The British Nutrition Foundation (BNF) will today publish four guides outlining how different beverages can affect health. They recommend lower fat milk for children and young adults and whole milk for older drinkers. BNF science director Sara Stanner said: “We are a nation of tea and coffee drinkers, and these drinks make a valuable contribution to fluid intakes for adults.
“However, drinks containing caffeine are not suitable for young children and, in our updated guide for five- to 11-year-olds it’s suggested that tea and coffee should only be consumed occasionally and in small amounts.
“Our new guide for older adults with poor appetites suggests adding plenty of milk to your cuppa to add extra energy and protein.”
Older people can also get extra calories from hot chocolates, fruit juices and smoothies.
Miss Stanner said it is important to know that a good choice of drink for one age group is not always suitable for others.
She added: “Milk is a source of calcium, iodine, riboflavin and vitamin B12, and can contribute to hydration for all ages, though the best variety to choose may differ.
“Within the new guide for children aged one to four years, the advice is that skimmed or one per cent fat milk are not suitable as a main drink for children under five, and semi-skimmed milk can be offered as a main drink to children over two years.
“Likewise, for older people with poor appetites, whole milk is a good choice to boost energy intake and extra protein can be added by blending dried skimmed milk powder with milk and using this in milky drinks.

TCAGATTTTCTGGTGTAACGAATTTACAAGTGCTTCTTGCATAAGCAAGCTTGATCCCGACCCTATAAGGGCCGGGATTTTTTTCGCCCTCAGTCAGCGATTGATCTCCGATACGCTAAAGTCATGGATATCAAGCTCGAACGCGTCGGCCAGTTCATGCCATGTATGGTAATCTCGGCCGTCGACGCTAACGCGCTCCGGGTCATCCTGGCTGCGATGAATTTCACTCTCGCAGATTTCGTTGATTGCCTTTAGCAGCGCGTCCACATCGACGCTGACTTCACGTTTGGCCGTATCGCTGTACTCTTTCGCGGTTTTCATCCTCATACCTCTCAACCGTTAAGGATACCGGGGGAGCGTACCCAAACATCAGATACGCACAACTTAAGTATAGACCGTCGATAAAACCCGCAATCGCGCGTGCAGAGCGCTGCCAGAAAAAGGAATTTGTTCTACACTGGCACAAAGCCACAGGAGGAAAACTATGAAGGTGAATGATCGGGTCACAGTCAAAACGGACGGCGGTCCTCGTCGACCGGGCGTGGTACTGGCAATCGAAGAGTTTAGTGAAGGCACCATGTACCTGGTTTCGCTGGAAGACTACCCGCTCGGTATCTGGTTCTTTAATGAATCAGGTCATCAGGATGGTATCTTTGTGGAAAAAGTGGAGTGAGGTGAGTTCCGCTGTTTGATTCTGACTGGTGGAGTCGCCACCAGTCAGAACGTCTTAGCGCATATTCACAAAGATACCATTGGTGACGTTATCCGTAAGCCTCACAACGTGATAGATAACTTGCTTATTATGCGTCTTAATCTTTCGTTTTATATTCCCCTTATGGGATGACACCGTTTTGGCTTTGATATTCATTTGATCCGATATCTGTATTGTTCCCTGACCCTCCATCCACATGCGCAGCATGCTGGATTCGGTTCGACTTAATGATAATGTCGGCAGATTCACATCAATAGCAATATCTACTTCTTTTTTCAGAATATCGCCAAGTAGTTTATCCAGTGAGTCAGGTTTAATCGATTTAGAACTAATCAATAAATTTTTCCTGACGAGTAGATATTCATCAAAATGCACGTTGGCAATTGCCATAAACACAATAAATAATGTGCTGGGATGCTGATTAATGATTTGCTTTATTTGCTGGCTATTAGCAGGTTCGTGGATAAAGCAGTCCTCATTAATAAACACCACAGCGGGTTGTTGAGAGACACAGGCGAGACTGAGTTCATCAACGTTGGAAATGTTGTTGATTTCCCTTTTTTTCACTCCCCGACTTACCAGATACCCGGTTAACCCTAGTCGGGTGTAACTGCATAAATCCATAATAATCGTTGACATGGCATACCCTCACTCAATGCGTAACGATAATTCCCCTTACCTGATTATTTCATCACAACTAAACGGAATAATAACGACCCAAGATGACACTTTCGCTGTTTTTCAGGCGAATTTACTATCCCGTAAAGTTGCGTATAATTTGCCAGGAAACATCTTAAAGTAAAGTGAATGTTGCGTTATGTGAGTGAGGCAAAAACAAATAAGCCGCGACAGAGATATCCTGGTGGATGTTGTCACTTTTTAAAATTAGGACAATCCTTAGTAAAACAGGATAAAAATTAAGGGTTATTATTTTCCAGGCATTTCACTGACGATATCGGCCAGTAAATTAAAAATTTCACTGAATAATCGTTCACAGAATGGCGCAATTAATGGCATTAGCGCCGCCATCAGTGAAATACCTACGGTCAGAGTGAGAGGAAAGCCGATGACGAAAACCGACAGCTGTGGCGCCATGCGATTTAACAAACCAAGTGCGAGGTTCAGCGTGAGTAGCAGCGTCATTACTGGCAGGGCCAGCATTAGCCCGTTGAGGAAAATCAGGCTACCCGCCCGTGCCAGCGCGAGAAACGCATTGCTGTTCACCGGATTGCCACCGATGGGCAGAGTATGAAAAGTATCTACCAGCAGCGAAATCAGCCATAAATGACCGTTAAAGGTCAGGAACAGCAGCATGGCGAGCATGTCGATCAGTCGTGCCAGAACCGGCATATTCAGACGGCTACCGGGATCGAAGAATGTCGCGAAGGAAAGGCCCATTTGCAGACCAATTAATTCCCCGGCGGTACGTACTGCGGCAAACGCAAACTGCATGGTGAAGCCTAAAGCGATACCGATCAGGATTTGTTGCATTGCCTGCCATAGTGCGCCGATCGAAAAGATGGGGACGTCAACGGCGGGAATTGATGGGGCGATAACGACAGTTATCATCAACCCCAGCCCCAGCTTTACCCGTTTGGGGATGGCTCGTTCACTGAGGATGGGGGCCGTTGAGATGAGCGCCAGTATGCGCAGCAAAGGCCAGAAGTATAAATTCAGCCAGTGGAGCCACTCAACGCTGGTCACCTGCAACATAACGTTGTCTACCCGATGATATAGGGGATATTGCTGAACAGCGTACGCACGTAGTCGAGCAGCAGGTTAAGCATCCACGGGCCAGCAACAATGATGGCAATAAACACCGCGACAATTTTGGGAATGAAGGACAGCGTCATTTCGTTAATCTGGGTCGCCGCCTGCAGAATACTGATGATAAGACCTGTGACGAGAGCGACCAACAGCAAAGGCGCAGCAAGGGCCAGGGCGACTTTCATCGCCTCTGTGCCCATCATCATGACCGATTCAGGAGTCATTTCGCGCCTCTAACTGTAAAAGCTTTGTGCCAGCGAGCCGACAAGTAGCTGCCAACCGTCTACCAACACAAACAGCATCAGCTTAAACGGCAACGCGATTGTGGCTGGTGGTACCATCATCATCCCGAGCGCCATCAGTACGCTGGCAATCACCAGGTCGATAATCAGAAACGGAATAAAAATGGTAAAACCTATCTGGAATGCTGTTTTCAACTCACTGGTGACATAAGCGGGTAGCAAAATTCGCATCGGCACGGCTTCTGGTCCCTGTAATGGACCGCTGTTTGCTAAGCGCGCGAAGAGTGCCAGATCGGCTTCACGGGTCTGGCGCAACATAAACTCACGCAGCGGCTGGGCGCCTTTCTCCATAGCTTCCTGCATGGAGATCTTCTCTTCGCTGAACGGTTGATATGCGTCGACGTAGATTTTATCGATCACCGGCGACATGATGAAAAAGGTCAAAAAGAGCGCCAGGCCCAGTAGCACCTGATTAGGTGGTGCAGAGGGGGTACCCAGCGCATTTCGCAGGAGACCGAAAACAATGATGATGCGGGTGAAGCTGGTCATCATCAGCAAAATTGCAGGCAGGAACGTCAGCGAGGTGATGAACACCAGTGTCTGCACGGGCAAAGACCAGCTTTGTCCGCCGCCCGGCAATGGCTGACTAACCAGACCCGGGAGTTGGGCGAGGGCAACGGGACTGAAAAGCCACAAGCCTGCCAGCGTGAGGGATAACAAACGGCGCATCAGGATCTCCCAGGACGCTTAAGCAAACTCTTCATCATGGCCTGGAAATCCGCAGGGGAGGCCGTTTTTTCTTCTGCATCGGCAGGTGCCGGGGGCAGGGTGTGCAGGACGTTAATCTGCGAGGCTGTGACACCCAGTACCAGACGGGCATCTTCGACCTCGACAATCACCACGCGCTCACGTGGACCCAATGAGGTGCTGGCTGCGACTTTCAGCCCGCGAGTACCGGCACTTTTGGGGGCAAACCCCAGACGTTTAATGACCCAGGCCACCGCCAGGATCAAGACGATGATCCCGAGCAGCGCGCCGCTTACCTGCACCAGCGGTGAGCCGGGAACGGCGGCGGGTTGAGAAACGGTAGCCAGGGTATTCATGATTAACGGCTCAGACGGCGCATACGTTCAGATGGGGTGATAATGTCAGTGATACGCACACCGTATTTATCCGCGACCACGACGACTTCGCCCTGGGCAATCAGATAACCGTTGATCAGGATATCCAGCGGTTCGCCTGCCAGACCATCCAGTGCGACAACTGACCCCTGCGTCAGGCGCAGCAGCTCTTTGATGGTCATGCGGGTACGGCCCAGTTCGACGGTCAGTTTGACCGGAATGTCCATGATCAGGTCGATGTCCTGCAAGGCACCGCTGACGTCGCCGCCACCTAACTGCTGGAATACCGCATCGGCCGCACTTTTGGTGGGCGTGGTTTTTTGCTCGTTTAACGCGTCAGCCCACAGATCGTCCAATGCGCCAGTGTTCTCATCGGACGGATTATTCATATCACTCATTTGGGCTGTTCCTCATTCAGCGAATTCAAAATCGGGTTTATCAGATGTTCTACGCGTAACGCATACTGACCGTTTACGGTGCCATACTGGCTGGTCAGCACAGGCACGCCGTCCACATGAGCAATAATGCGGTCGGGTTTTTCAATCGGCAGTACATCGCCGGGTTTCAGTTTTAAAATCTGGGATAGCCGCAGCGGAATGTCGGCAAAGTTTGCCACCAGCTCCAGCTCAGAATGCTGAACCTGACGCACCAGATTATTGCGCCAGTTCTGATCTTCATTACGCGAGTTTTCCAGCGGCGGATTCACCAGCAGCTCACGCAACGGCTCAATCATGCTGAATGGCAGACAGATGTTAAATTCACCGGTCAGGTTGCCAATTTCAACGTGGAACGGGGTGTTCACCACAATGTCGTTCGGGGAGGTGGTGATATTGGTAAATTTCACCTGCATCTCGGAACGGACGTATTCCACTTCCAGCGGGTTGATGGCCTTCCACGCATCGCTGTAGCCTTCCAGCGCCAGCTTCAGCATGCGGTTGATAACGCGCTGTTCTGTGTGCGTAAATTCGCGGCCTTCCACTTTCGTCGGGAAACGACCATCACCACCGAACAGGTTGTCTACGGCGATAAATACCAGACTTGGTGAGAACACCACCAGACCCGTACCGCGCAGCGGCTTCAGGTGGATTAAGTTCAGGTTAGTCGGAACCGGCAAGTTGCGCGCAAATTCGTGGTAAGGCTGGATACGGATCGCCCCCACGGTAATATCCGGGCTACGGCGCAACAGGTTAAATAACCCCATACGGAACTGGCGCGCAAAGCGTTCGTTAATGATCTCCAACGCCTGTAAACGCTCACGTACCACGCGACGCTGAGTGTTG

“Adults and teens can consume milk regularly, however lower fat versions are recommended and, if choosing plant-based alternatives, it is best to go for those that are lower in sugars and fortified with calcium and ideally other vitamins and minerals.”
Many elderly people are not getting the vitamins and minerals they need.
More than half of over-65s do not get the recommended daily dose of selenium – found in protein such as eggs and meat – while one in five is deficient in potassium.
The number of elderly people lacking in nutrients such as iron, calcium and zinc has also trebled since 2009, according to national surveys by Defra and Public Health England.
Dr Emma Derbyshire, an independent nutritional scientist, said older people often struggle to absorb nutrients but the figures were “cause for concern”.
She added: “Low intake of nutrients damages brain function and increases the risk of heart disease, bone disease and death.”
Age UK’s Alice Roe added: “We estimate one in ten people over 55 is at risk of malnutrition.
“People think losing weight in later life is normal, but it’s not.”
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